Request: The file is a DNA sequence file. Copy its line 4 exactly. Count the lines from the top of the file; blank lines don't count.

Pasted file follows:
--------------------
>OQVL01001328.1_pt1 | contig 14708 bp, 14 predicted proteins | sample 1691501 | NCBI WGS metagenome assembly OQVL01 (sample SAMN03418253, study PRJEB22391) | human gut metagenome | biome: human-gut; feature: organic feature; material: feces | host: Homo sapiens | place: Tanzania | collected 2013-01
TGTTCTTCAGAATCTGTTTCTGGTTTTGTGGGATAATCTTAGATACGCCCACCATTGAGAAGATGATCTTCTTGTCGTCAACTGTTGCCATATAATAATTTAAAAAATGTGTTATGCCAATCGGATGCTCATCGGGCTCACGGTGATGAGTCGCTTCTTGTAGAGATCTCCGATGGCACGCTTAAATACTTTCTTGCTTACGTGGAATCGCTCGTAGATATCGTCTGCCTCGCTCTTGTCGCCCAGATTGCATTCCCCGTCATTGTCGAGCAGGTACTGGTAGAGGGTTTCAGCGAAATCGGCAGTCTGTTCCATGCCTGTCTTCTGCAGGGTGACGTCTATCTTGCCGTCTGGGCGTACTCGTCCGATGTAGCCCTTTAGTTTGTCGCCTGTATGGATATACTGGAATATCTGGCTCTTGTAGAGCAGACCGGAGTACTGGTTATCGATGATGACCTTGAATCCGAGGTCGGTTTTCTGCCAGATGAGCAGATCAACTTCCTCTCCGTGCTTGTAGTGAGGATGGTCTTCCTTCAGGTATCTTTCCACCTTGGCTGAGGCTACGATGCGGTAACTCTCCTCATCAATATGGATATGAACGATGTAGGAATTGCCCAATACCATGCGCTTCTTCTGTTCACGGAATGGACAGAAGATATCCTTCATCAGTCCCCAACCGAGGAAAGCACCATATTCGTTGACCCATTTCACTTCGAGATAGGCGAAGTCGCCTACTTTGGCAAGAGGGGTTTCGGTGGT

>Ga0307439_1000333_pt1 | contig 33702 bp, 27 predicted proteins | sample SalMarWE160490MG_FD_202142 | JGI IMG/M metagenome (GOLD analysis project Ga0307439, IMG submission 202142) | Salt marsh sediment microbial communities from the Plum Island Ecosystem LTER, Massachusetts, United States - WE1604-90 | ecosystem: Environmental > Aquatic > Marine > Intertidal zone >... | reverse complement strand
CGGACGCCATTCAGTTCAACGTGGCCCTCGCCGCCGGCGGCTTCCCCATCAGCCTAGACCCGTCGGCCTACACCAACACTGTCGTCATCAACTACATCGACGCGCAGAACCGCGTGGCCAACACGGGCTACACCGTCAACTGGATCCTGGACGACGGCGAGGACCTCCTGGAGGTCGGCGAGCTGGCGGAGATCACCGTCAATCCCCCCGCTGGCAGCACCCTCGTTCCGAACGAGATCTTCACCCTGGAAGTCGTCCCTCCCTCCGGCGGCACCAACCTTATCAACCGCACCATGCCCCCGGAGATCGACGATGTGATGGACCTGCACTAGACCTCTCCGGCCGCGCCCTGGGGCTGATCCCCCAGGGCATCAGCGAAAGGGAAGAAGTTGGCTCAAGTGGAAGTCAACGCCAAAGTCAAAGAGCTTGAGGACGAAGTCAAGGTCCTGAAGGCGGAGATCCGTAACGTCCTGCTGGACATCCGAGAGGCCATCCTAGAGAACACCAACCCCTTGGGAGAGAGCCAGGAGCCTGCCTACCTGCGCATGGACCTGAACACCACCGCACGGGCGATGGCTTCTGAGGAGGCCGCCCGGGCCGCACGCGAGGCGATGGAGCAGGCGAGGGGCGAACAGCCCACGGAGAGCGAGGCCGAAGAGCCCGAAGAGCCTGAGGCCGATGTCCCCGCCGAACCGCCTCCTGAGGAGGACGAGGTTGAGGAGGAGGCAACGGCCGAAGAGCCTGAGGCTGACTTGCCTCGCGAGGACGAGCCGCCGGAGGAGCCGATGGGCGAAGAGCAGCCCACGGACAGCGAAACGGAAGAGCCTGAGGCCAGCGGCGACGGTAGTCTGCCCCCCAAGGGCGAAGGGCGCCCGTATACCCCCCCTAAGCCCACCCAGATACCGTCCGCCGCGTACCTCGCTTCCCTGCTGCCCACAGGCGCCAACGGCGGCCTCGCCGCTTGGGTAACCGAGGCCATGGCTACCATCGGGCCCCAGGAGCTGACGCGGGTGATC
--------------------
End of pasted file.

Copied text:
CGGACGCCATTCAGTTCAACGTGGCCCTCGCCGCCGGCGGCTTCCCCATCAGCCTAGACCCGTCGGCCTACACCAACACTGTCGTCATCAACTACATCGACGCGCAGAACCGCGTGGCCAACACGGGCTACACCGTCAACTGGATCCTGGACGACGGCGAGGACCTCCTGGAGGTCGGCGAGCTGGCGGAGATCACCGTCAATCCCCCCGCTGGCAGCACCCTCGTTCCGAACGAGATCTTCACCCTGGAAGTCGTCCCTCCCTCCGGCGGCACCAACCTTATCAACCGCACCATGCCCCCGGAGATCGACGATGTGATGGACCTGCACTAGACCTCTCCGGCCGCGCCCTGGGGCTGATCCCCCAGGGCATCAGCGAAAGGGAAGAAGTTGGCTCAAGTGGAAGTCAACGCCAAAGTCAAAGAGCTTGAGGACGAAGTCAAGGTCCTGAAGGCGGAGATCCGTAACGTCCTGCTGGACATCCGAGAGGCCATCCTAGAGAACACCAACCCCTTGGGAGAGAGCCAGGAGCCTGCCTACCTGCGCATGGACCTGAACACCACCGCACGGGCGATGGCTTCTGAGGAGGCCGCCCGGGCCGCACGCGAGGCGATGGAGCAGGCGAGGGGCGAACAGCCCACGGAGAGCGAGGCCGAAGAGCCCGAAGAGCCTGAGGCCGATGTCCCCGCCGAACCGCCTCCTGAGGAGGACGAGGTTGAGGAGGAGGCAACGGCCGAAGAGCCTGAGGCTGACTTGCCTCGCGAGGACGAGCCGCCGGAGGAGCCGATGGGCGAAGAGCAGCCCACGGACAGCGAAACGGAAGAGCCTGAGGCCAGCGGCGACGGTAGTCTGCCCCCCAAGGGCGAAGGGCGCCCGTATACCCCCCCTAAGCCCACCCAGATACCGTCCGCCGCGTACCTCGCTTCCCTGCTGCCCACAGGCGCCAACGGCGGCCTCGCCGCTTGGGTAACCGAGGCCATGGCTACCATCGGGCCCCAGGAGCTGACGCGGGTGATC